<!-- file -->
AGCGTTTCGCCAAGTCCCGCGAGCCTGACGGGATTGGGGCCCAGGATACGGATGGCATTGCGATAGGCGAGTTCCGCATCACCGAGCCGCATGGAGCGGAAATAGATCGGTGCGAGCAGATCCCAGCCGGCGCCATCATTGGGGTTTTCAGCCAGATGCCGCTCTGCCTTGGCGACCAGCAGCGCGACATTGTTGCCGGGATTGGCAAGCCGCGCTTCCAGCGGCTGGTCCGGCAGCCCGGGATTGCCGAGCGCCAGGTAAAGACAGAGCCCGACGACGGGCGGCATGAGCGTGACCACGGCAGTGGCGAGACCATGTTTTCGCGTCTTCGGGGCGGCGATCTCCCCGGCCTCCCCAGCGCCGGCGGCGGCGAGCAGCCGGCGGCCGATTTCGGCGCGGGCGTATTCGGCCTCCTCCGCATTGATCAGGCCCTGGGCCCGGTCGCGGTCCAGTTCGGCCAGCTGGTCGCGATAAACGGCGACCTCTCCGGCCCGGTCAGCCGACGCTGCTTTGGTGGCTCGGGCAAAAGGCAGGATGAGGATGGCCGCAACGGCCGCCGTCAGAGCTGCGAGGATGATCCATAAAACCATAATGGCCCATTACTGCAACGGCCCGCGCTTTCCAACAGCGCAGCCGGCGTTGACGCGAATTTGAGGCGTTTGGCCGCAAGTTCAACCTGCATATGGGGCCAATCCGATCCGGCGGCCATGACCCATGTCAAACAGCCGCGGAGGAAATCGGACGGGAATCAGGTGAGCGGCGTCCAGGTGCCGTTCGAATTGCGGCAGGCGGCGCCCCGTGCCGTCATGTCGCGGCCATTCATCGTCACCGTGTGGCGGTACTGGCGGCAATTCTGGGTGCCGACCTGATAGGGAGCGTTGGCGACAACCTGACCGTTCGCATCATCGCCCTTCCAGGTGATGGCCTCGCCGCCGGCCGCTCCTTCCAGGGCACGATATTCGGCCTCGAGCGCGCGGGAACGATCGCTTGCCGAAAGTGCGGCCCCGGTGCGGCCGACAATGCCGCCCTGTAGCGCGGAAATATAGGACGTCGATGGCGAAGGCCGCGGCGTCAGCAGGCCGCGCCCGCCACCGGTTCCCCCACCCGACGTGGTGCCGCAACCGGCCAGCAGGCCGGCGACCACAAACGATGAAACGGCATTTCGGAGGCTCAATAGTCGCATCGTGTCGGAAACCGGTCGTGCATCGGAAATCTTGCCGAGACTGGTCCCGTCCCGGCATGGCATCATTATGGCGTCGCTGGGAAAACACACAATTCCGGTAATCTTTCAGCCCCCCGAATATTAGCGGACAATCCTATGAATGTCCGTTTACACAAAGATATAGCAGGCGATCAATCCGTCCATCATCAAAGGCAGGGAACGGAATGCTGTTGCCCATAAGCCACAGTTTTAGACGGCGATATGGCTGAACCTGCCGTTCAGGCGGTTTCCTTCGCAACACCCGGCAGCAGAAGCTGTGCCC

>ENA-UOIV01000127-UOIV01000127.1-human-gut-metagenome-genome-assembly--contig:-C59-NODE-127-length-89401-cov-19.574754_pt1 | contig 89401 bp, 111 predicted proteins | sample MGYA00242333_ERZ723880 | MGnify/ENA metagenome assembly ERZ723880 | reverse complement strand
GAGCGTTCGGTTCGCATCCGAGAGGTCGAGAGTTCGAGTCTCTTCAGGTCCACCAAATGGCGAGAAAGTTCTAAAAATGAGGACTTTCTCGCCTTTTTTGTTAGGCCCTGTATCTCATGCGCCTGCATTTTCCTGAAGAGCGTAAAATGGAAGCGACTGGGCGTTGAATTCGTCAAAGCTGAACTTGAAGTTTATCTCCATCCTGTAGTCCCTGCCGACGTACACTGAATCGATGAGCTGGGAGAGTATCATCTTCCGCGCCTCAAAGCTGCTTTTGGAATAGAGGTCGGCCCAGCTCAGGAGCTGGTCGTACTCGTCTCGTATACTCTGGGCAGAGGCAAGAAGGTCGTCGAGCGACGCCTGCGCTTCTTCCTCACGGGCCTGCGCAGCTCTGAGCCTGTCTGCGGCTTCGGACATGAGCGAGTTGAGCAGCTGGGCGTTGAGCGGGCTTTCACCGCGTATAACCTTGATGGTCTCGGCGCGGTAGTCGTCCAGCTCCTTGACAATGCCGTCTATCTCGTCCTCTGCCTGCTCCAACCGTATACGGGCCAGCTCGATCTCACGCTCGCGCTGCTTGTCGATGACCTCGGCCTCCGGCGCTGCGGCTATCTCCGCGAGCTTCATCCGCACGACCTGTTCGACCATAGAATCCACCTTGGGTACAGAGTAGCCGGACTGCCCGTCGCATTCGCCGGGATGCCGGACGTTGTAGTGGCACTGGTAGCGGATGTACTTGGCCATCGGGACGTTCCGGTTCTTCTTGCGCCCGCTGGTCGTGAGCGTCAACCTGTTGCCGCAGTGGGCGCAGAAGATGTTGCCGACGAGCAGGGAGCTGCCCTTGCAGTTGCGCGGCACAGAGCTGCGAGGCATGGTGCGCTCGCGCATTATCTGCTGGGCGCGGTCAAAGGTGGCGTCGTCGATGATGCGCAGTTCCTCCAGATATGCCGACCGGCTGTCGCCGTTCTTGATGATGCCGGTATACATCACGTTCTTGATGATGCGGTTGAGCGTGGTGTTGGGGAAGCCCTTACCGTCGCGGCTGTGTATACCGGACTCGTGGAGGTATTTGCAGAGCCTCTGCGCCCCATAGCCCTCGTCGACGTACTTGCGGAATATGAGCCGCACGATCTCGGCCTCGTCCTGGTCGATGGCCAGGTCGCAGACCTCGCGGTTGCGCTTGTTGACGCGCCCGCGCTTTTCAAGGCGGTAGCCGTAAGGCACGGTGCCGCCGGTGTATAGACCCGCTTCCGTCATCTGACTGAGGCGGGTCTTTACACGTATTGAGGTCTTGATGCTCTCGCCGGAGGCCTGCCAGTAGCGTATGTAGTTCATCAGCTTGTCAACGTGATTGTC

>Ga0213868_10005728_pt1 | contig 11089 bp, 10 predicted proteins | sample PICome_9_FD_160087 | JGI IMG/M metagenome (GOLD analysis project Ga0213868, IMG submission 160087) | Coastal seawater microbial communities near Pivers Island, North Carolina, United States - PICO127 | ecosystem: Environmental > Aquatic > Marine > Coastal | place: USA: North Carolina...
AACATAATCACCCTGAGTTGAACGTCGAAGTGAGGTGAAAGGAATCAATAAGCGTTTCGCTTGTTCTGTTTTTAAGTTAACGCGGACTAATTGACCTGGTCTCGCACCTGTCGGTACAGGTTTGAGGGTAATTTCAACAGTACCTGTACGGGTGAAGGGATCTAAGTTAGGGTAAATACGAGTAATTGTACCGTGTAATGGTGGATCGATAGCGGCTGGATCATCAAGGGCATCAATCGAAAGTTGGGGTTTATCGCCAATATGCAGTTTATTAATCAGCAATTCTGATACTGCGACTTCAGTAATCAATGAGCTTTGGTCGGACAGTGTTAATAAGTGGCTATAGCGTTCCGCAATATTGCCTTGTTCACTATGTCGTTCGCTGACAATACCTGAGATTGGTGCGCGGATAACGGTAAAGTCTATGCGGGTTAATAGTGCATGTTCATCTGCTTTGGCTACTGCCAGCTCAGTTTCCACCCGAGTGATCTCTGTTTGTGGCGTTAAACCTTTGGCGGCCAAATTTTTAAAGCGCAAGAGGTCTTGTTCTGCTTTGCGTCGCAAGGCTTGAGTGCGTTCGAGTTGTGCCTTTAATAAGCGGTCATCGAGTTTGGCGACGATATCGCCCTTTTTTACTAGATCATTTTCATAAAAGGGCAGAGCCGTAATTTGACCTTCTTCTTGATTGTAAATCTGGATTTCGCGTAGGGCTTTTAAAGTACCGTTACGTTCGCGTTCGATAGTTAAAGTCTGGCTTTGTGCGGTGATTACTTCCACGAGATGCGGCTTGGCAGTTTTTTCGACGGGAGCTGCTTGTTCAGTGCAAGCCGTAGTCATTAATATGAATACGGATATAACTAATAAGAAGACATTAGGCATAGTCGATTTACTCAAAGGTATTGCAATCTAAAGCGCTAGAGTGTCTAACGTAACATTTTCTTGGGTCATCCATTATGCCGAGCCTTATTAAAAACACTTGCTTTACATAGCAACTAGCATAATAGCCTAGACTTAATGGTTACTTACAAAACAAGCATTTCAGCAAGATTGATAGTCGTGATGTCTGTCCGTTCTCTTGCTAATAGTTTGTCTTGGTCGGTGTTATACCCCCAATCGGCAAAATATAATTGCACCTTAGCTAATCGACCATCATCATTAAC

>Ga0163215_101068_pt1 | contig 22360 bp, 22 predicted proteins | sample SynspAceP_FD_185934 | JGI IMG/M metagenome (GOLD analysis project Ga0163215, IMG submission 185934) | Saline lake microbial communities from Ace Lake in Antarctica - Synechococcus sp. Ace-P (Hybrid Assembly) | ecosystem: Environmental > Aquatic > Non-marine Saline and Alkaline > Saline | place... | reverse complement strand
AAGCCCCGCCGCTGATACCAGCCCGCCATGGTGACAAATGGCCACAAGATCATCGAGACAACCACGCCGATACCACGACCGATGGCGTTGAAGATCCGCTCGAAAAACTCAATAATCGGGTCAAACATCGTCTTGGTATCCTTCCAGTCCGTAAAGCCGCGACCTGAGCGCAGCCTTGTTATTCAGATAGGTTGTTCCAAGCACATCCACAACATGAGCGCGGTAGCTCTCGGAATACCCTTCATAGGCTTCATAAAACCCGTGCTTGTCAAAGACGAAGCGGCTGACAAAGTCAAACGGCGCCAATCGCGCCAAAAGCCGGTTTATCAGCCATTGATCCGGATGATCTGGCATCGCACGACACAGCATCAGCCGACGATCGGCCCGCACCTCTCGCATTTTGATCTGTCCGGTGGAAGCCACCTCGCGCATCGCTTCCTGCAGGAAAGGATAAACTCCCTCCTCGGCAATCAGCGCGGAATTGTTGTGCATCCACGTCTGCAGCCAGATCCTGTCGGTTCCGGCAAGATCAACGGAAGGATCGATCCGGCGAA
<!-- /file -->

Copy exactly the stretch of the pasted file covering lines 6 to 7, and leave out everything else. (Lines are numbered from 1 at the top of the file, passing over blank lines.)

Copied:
>Ga0163215_101068_pt1 | contig 22360 bp, 22 predicted proteins | sample SynspAceP_FD_185934 | JGI IMG/M metagenome (GOLD analysis project Ga0163215, IMG submission 185934) | Saline lake microbial communities from Ace Lake in Antarctica - Synechococcus sp. Ace-P (Hybrid Assembly) | ecosystem: Environmental > Aquatic > Non-marine Saline and Alkaline > Saline | place... | reverse complement strand
AAGCCCCGCCGCTGATACCAGCCCGCCATGGTGACAAATGGCCACAAGATCATCGAGACAACCACGCCGATACCACGACCGATGGCGTTGAAGATCCGCTCGAAAAACTCAATAATCGGGTCAAACATCGTCTTGGTATCCTTCCAGTCCGTAAAGCCGCGACCTGAGCGCAGCCTTGTTATTCAGATAGGTTGTTCCAAGCACATCCACAACATGAGCGCGGTAGCTCTCGGAATACCCTTCATAGGCTTCATAAAACCCGTGCTTGTCAAAGACGAAGCGGCTGACAAAGTCAAACGGCGCCAATCGCGCCAAAAGCCGGTTTATCAGCCATTGATCCGGATGATCTGGCATCGCACGACACAGCATCAGCCGACGATCGGCCCGCACCTCTCGCATTTTGATCTGTCCGGTGGAAGCCACCTCGCGCATCGCTTCCTGCAGGAAAGGATAAACTCCCTCCTCGGCAATCAGCGCGGAATTGTTGTGCATCCACGTCTGCAGCCAGATCCTGTCGGTTCCGGCAAGATCAACGGAAGGATCGATCCGGCGAA